The Idylls of March
In Pursuit of the Valley Grail
Early March, and the shootin’ ain’t easy. Birds aren’t flying, and the seasons are closed. Your daddy may be rich, and your mama – she may be good lookin’. But shucks, pretty baby, never mind all that! Where ya gonna go to burn some powder?
March, according to Robert Ruark, is the month when the rain falls, the dogs become listless, the ground is brown and muddy, and the shooting season – while it may technically be still open – is practically closed because everything is against you. As a result, the biggest single obstacle to shooting in March is purely mental: I, for one, never think of it as a shooting month, nor do most of my wingshooting friends.
Of course, we are talking about wild birds here. Birds in their natural habitat that breed according to the seasons and flush fine and far out. Birds that are canny and cunning. Game preserves are open all year, somewhere, and if that is your taste you can shoot something feathered-flying virtually any time you can get away. But wild birds? That’s another story.
Love in the Time of Creedmoor
And a complete absence of common sense
In the time of Creedmoor: Barreled action by Dan Pedersen, stocked by Robert Szweda with walnut from Bill Dowtin. Sam Welch engraved the period scroll and Doug Turnbull rust blued the barrel and case hardened the action. The rifle may have no earthly use, but it sure is pretty.
Lucian Cary is almost forgotten today – an elegant writer from the heyday of magazines in the 1930s whose work graced the old Saturday Evening Post. Cary was among the last of the generation of writers (Robert Ruark was maybe the last) who appeared routinely in both mainstream magazines and the outdoor press.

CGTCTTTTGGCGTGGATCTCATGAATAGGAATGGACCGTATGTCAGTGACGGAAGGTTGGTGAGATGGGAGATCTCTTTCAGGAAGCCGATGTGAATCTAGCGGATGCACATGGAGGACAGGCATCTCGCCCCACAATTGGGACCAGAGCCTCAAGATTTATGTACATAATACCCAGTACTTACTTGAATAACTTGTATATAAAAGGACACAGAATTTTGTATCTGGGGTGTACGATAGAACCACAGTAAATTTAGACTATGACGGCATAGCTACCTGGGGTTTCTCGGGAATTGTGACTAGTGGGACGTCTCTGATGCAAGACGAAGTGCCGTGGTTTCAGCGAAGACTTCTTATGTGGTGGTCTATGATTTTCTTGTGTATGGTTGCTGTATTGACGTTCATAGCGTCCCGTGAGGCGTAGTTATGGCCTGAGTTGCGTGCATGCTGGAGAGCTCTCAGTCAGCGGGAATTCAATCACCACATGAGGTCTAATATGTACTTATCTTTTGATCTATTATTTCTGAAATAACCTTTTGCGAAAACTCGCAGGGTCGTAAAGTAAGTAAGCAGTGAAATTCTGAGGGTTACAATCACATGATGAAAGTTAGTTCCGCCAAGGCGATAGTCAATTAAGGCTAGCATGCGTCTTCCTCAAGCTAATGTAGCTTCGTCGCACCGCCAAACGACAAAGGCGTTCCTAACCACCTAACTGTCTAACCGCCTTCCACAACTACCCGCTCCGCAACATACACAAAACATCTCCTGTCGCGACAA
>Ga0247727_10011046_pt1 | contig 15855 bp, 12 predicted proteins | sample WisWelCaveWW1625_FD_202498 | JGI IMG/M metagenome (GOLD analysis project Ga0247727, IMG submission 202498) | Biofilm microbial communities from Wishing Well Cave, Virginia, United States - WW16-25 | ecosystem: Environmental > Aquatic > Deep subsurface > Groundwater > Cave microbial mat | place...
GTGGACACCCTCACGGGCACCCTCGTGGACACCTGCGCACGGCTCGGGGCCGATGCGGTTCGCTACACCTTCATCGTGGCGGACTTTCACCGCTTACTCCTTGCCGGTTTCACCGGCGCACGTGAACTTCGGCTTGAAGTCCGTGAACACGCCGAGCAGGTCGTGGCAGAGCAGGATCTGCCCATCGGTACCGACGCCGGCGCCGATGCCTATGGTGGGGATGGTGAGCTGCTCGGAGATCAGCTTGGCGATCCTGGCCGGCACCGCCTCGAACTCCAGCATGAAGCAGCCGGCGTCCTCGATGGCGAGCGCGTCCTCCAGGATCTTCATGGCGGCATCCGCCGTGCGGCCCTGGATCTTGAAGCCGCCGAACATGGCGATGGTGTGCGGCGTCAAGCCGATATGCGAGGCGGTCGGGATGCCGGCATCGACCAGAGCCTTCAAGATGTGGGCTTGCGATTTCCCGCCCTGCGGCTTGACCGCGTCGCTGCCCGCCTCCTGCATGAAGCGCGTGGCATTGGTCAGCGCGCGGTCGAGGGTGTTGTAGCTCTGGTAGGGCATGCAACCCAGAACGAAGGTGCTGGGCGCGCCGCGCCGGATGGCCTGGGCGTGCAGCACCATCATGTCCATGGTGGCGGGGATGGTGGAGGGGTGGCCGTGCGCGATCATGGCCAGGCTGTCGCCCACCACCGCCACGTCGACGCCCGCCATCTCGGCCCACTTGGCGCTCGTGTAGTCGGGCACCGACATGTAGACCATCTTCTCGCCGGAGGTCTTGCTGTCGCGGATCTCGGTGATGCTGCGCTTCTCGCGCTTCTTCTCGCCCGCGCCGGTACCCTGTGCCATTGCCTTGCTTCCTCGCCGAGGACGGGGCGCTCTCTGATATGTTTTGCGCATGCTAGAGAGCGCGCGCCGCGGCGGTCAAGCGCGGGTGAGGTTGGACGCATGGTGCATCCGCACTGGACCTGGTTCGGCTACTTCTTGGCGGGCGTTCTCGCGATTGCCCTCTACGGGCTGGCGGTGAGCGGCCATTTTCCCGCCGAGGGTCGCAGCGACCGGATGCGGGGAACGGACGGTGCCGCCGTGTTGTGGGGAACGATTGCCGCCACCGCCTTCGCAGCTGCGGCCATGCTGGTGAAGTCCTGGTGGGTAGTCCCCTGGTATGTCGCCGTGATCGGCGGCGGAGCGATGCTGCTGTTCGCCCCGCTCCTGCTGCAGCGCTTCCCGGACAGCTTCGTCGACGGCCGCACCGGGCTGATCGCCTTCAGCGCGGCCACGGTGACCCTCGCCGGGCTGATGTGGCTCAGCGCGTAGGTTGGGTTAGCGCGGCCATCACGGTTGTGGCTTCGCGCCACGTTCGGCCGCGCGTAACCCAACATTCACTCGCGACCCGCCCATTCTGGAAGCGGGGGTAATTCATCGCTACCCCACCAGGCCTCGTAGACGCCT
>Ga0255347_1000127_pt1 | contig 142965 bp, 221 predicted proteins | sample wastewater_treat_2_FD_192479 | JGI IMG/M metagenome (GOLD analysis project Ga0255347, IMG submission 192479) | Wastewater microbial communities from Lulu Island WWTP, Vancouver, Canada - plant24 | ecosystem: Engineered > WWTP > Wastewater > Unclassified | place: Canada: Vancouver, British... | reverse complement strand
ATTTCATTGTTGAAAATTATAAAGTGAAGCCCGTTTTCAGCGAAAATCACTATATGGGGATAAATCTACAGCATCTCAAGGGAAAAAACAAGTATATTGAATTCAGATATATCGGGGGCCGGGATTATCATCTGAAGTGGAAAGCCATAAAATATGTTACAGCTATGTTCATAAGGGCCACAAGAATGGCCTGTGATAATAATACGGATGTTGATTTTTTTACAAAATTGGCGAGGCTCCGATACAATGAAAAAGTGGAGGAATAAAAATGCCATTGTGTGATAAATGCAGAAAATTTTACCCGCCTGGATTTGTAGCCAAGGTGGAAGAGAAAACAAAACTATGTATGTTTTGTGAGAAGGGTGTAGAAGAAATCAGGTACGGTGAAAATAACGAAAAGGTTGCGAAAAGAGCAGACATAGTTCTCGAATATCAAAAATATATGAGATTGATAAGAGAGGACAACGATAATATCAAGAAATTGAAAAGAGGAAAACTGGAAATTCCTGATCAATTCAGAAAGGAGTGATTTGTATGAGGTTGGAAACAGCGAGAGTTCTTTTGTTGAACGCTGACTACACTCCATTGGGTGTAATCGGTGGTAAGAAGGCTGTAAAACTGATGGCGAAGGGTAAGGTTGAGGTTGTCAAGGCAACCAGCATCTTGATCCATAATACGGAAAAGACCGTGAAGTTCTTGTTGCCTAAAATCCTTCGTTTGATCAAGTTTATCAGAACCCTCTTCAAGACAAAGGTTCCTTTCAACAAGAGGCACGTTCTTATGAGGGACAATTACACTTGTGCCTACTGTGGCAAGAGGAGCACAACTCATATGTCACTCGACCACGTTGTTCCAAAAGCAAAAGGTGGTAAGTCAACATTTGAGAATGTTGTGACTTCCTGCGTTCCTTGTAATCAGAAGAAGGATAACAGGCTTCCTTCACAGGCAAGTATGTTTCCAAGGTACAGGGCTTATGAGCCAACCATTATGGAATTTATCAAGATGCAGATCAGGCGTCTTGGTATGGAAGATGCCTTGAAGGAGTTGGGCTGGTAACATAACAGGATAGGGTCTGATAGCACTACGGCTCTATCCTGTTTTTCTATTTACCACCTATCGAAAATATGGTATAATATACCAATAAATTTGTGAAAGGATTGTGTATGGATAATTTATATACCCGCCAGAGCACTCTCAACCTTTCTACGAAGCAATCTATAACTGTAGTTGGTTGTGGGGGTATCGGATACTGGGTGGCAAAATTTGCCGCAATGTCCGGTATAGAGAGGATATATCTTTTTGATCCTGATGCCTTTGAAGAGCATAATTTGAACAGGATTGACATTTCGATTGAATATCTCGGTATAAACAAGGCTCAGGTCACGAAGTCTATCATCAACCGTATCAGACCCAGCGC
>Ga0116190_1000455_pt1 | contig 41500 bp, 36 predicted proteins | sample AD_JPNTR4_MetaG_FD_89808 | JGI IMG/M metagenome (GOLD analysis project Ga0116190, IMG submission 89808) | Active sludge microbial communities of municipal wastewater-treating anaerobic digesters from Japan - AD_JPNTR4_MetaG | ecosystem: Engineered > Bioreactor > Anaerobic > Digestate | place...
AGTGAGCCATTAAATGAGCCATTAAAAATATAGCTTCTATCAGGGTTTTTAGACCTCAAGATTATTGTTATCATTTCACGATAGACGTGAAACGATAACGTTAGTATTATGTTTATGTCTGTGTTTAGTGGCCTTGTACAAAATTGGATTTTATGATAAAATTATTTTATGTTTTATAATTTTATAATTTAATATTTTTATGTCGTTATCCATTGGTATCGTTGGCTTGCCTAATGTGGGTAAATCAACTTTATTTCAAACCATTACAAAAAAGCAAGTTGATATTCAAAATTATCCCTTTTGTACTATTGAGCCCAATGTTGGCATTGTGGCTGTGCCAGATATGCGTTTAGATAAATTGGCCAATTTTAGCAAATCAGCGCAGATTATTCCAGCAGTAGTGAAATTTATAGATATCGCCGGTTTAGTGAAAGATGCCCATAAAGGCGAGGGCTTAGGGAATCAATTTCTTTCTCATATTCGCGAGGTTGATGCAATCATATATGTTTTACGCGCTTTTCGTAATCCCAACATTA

In the 1930s, shooting was still acceptable in Manhattan, and Cary’s pet subjects were Harry M. Pope, the single-shot target rifle, and the arcane art of cut-rifling a barrel. This may not seem a likely subject for a series of short stories to lay before the non-shooting public, but Lucian Cary was such a good writer he made it work. The fictional barrel maker was J.M. Pyne, closely modeled on Cary’s friend Pope, and he made regular appearances in the fiction pages of the Post.
Of course, at the time, there were still many alive whose memories lingered on the grand days when long-range rifle matches were a staple of the sports pages. Huge crowds turned out at ranges named Creedmoor and Walnut Hill to watch the proceedings, and the names of great riflemen like Farrow and Hudson were as familiar as Ruth and DiMaggio.
But times change. Shooting and literary tastes change. The great ranges became housing developments and the general-interest magazines drowned in a sea of television. Lucian Cary died, an alcoholic, in a seedy hotel on the lower east side.